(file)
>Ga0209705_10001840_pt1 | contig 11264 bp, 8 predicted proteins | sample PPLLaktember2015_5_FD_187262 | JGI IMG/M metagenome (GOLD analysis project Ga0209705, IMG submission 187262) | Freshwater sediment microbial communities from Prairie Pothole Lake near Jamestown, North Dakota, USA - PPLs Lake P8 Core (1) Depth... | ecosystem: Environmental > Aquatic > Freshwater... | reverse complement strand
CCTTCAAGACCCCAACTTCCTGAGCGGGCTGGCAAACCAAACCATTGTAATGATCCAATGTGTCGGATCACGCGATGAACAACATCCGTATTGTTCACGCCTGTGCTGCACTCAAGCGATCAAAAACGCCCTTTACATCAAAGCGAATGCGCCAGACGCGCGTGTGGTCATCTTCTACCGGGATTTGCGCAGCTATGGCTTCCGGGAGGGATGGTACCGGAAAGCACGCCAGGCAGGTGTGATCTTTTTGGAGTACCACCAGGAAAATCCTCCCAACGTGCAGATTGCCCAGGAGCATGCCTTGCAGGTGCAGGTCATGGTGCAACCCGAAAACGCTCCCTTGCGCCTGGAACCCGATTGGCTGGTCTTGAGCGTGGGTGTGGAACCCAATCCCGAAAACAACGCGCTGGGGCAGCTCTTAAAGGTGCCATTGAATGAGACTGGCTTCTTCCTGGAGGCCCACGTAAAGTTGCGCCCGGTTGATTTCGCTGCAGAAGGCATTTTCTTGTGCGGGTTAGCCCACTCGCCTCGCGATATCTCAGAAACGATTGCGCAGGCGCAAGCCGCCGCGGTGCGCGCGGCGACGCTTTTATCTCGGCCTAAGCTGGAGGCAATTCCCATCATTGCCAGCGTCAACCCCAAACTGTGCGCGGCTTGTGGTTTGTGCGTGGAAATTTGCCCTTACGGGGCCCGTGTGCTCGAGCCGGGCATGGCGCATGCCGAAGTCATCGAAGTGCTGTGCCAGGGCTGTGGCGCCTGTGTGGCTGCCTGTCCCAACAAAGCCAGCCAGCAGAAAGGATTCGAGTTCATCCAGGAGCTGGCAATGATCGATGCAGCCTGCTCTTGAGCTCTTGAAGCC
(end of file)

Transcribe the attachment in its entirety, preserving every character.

>Ga0209705_10001840_pt1 | contig 11264 bp, 8 predicted proteins | sample PPLLaktember2015_5_FD_187262 | JGI IMG/M metagenome (GOLD analysis project Ga0209705, IMG submission 187262) | Freshwater sediment microbial communities from Prairie Pothole Lake near Jamestown, North Dakota, USA - PPLs Lake P8 Core (1) Depth... | ecosystem: Environmental > Aquatic > Freshwater... | reverse complement strand
CCTTCAAGACCCCAACTTCCTGAGCGGGCTGGCAAACCAAACCATTGTAATGATCCAATGTGTCGGATCACGCGATGAACAACATCCGTATTGTTCACGCCTGTGCTGCACTCAAGCGATCAAAAACGCCCTTTACATCAAAGCGAATGCGCCAGACGCGCGTGTGGTCATCTTCTACCGGGATTTGCGCAGCTATGGCTTCCGGGAGGGATGGTACCGGAAAGCACGCCAGGCAGGTGTGATCTTTTTGGAGTACCACCAGGAAAATCCTCCCAACGTGCAGATTGCCCAGGAGCATGCCTTGCAGGTGCAGGTCATGGTGCAACCCGAAAACGCTCCCTTGCGCCTGGAACCCGATTGGCTGGTCTTGAGCGTGGGTGTGGAACCCAATCCCGAAAACAACGCGCTGGGGCAGCTCTTAAAGGTGCCATTGAATGAGACTGGCTTCTTCCTGGAGGCCCACGTAAAGTTGCGCCCGGTTGATTTCGCTGCAGAAGGCATTTTCTTGTGCGGGTTAGCCCACTCGCCTCGCGATATCTCAGAAACGATTGCGCAGGCGCAAGCCGCCGCGGTGCGCGCGGCGACGCTTTTATCTCGGCCTAAGCTGGAGGCAATTCCCATCATTGCCAGCGTCAACCCCAAACTGTGCGCGGCTTGTGGTTTGTGCGTGGAAATTTGCCCTTACGGGGCCCGTGTGCTCGAGCCGGGCATGGCGCATGCCGAAGTCATCGAAGTGCTGTGCCAGGGCTGTGGCGCCTGTGTGGCTGCCTGTCCCAACAAAGCCAGCCAGCAGAAAGGATTCGAGTTCATCCAGGAGCTGGCAATGATCGATGCAGCCTGCTCTTGAGCTCTTGAAGCC